Category Archives: Longridge Fell

A SOUTHERN CIRCUIT ON LONGRIDGE FELL.


I’ve been up Longridge Fell three times this week, all from different directions. This lack of originality is partially based on my reluctance to drive far, partly on the weather [torrential rain on alternate days put boggy Fairsnape out of the question] and mainly on my slow re-acquaintance with hilly country. Anyhow it is a great little fell, the most southerly named fell in the UK with the easy to remember 350m height.

Today, Thursday 5th April, was fantastic, you couldn’t have wished for a better Spring like day. Blue skies, no wind and warmish sun [that’s that round yellow thing in the sky]. Of course the paths were still muddy and slippy but that’s par for the course at this time of year in Lancashire. A few groups were out on longer rambles and the dog strollers were making the best of the day.

I parked at Higher Hodder Bridge and  tackled the steep Birdy Brow road head on, One gains height quickly and just past Kemple End the forest track leaves the road zigzagging into the trees. I was already sweating as the morning warmed up. The forest track on a day like this reminded me of walking through Southern Spain on the GR 7 where there is much forest. I was going to say ‘wish I was there now’ but on a day like this you can’t  beat Lancashire. A hidden little path through the trees brings one out at a lovely open viewpoint with the Bowland Fells full on, the frosty Yorkshire peaks off to the East and Chipping Vale at your feet,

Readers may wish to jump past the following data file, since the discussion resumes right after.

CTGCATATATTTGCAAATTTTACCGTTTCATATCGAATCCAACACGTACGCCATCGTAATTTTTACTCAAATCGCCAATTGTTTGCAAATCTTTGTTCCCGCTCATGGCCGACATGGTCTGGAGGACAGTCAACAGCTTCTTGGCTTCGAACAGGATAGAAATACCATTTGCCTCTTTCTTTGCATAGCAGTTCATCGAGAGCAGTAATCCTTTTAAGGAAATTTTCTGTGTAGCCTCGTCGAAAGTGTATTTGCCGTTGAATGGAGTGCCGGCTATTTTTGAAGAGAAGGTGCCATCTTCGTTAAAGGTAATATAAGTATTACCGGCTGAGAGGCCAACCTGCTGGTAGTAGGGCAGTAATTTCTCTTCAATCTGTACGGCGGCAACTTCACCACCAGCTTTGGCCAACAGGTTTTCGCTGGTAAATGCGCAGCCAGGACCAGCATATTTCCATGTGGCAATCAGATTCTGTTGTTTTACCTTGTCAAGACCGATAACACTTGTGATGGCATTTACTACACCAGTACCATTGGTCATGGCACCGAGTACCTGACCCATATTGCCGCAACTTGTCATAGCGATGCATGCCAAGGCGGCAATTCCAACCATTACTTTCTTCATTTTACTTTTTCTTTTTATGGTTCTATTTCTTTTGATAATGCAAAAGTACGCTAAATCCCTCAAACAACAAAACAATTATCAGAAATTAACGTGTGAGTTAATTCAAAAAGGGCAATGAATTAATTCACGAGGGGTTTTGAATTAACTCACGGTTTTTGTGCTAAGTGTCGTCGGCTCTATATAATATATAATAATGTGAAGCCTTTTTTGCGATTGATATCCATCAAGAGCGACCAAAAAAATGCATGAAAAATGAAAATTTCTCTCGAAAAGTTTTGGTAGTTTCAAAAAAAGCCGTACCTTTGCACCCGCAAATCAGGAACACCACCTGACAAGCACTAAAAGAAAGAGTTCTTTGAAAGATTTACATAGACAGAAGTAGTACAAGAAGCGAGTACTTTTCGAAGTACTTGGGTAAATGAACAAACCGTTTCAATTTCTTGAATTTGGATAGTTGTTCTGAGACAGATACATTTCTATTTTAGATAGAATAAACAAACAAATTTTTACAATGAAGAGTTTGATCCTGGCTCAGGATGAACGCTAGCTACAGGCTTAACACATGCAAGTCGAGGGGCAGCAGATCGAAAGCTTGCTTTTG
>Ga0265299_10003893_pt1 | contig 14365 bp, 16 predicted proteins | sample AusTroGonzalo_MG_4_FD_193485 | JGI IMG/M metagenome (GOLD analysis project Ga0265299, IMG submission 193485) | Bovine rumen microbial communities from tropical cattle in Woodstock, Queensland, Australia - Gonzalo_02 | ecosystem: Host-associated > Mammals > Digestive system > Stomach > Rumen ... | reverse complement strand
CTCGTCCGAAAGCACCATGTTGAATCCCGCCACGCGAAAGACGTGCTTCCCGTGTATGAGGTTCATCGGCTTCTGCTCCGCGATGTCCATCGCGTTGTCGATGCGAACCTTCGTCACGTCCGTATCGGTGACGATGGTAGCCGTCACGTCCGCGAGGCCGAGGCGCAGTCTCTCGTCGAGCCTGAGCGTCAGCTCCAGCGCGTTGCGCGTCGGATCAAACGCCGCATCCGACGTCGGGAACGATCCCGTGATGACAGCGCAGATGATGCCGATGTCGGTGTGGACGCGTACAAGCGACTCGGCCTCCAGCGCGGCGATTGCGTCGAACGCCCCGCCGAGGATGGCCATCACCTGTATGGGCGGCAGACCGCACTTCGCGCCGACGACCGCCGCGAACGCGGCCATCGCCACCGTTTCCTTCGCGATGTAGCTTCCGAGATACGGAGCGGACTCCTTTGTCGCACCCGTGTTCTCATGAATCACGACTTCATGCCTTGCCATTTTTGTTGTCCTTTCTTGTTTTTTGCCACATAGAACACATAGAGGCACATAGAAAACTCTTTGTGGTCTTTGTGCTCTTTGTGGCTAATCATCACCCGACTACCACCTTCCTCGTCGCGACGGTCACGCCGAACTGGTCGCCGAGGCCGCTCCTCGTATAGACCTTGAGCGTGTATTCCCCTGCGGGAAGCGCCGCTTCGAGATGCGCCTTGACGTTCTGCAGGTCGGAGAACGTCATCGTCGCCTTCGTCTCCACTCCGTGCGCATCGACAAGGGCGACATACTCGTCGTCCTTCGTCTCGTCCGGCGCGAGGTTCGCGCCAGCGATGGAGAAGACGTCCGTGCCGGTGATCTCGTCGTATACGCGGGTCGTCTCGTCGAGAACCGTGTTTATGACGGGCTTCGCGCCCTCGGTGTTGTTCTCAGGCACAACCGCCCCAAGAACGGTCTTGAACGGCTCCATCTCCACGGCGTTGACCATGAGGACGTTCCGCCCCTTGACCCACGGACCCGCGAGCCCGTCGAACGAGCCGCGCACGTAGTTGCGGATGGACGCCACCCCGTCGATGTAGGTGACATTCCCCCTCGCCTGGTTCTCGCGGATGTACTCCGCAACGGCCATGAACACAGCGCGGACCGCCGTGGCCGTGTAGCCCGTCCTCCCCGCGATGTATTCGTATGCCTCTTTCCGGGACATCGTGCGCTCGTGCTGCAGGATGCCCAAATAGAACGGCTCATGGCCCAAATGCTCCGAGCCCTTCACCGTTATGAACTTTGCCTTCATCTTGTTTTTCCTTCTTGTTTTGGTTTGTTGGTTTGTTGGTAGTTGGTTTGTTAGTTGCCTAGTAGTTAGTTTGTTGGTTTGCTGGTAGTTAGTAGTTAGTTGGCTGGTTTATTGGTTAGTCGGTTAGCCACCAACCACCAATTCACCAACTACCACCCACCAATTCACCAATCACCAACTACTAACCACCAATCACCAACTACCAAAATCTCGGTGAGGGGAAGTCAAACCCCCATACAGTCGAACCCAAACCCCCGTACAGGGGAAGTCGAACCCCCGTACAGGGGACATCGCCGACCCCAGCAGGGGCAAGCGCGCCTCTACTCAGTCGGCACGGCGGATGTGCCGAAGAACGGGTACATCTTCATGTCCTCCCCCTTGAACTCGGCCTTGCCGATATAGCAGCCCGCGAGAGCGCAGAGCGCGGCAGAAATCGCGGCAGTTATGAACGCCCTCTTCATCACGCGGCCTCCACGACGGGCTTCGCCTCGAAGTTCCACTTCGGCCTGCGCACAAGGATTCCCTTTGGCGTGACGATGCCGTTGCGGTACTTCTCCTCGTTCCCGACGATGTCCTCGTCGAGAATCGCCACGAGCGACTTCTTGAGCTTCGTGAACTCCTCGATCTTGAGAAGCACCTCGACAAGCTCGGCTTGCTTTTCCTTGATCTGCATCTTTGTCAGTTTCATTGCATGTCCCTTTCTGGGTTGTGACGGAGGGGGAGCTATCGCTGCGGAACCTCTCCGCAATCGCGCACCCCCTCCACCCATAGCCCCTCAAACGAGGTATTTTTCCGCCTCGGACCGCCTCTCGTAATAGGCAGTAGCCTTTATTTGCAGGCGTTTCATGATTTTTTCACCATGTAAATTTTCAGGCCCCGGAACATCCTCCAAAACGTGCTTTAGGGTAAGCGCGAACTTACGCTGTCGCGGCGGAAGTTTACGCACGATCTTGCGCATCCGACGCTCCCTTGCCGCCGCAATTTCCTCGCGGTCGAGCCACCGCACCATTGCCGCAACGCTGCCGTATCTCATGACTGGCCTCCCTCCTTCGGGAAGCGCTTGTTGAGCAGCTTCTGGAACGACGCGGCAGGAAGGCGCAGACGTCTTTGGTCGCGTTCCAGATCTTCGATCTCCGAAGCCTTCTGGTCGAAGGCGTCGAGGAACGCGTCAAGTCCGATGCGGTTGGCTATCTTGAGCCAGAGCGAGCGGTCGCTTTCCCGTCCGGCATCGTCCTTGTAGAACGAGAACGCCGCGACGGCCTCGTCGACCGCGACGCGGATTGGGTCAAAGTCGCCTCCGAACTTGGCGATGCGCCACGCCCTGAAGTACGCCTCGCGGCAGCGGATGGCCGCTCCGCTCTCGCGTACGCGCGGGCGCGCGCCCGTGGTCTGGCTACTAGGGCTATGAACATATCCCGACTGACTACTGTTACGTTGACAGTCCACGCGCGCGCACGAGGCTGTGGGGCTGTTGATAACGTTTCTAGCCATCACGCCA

Higher on the fell I came across forest workers hand planting thousands of spruce saplings in rough ground that had been felled a couple of years ago. These are disease resistant ones and I will watch their growth over coming years.

Knowing that the track was blocked ahead with fallen trees I again took to smaller paths through the trees some of which are old Scots Pines, an enchanting place. I’ve been known to bivy in this secret place with the bonus of deer wandering past in the night. Further on is the ‘wall path’ leading towards the summit.  Years ago this path was hardly visible but has become more used and hence more boggy, most of the wall that ran alongside it has been now used as infill for the path.

Once out in the open the white trig point was clearly seen ahead with more stunning views of Chipping Vale and the Bowland Hills. If I had kept walking down the ridge I would have been home in an hour but I had a circuit to complete so headed south on forest roads, with Pendle Hill dominant ahead above the Ribble Valley, to come out at the road above Crowshaw Quarry where I had a bite to eat in the sunshine.